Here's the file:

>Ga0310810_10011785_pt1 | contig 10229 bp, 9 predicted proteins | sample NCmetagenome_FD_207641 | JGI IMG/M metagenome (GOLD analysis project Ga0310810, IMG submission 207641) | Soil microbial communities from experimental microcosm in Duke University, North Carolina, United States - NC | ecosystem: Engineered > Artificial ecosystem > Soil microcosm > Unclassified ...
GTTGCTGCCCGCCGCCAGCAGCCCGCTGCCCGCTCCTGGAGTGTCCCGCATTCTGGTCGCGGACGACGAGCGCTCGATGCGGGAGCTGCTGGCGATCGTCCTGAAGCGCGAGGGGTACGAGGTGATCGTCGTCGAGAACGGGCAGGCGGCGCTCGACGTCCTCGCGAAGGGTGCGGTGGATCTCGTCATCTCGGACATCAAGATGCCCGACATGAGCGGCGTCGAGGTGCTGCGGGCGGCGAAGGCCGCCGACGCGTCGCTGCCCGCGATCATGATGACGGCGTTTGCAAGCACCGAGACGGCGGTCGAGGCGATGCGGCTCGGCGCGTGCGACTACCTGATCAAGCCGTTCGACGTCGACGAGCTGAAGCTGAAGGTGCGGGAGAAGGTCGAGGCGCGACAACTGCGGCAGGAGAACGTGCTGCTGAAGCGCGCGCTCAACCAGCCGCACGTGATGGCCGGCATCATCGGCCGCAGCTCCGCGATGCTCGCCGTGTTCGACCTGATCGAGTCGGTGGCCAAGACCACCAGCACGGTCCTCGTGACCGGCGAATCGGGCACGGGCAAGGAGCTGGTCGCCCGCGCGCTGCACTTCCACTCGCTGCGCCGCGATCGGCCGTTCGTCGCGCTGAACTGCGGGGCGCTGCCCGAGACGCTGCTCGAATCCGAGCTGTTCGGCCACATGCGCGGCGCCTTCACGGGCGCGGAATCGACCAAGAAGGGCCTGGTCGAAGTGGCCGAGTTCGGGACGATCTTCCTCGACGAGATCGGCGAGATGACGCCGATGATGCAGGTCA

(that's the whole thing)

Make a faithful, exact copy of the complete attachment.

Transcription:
>Ga0310810_10011785_pt1 | contig 10229 bp, 9 predicted proteins | sample NCmetagenome_FD_207641 | JGI IMG/M metagenome (GOLD analysis project Ga0310810, IMG submission 207641) | Soil microbial communities from experimental microcosm in Duke University, North Carolina, United States - NC | ecosystem: Engineered > Artificial ecosystem > Soil microcosm > Unclassified ...
GTTGCTGCCCGCCGCCAGCAGCCCGCTGCCCGCTCCTGGAGTGTCCCGCATTCTGGTCGCGGACGACGAGCGCTCGATGCGGGAGCTGCTGGCGATCGTCCTGAAGCGCGAGGGGTACGAGGTGATCGTCGTCGAGAACGGGCAGGCGGCGCTCGACGTCCTCGCGAAGGGTGCGGTGGATCTCGTCATCTCGGACATCAAGATGCCCGACATGAGCGGCGTCGAGGTGCTGCGGGCGGCGAAGGCCGCCGACGCGTCGCTGCCCGCGATCATGATGACGGCGTTTGCAAGCACCGAGACGGCGGTCGAGGCGATGCGGCTCGGCGCGTGCGACTACCTGATCAAGCCGTTCGACGTCGACGAGCTGAAGCTGAAGGTGCGGGAGAAGGTCGAGGCGCGACAACTGCGGCAGGAGAACGTGCTGCTGAAGCGCGCGCTCAACCAGCCGCACGTGATGGCCGGCATCATCGGCCGCAGCTCCGCGATGCTCGCCGTGTTCGACCTGATCGAGTCGGTGGCCAAGACCACCAGCACGGTCCTCGTGACCGGCGAATCGGGCACGGGCAAGGAGCTGGTCGCCCGCGCGCTGCACTTCCACTCGCTGCGCCGCGATCGGCCGTTCGTCGCGCTGAACTGCGGGGCGCTGCCCGAGACGCTGCTCGAATCCGAGCTGTTCGGCCACATGCGCGGCGCCTTCACGGGCGCGGAATCGACCAAGAAGGGCCTGGTCGAAGTGGCCGAGTTCGGGACGATCTTCCTCGACGAGATCGGCGAGATGACGCCGATGATGCAGGTCA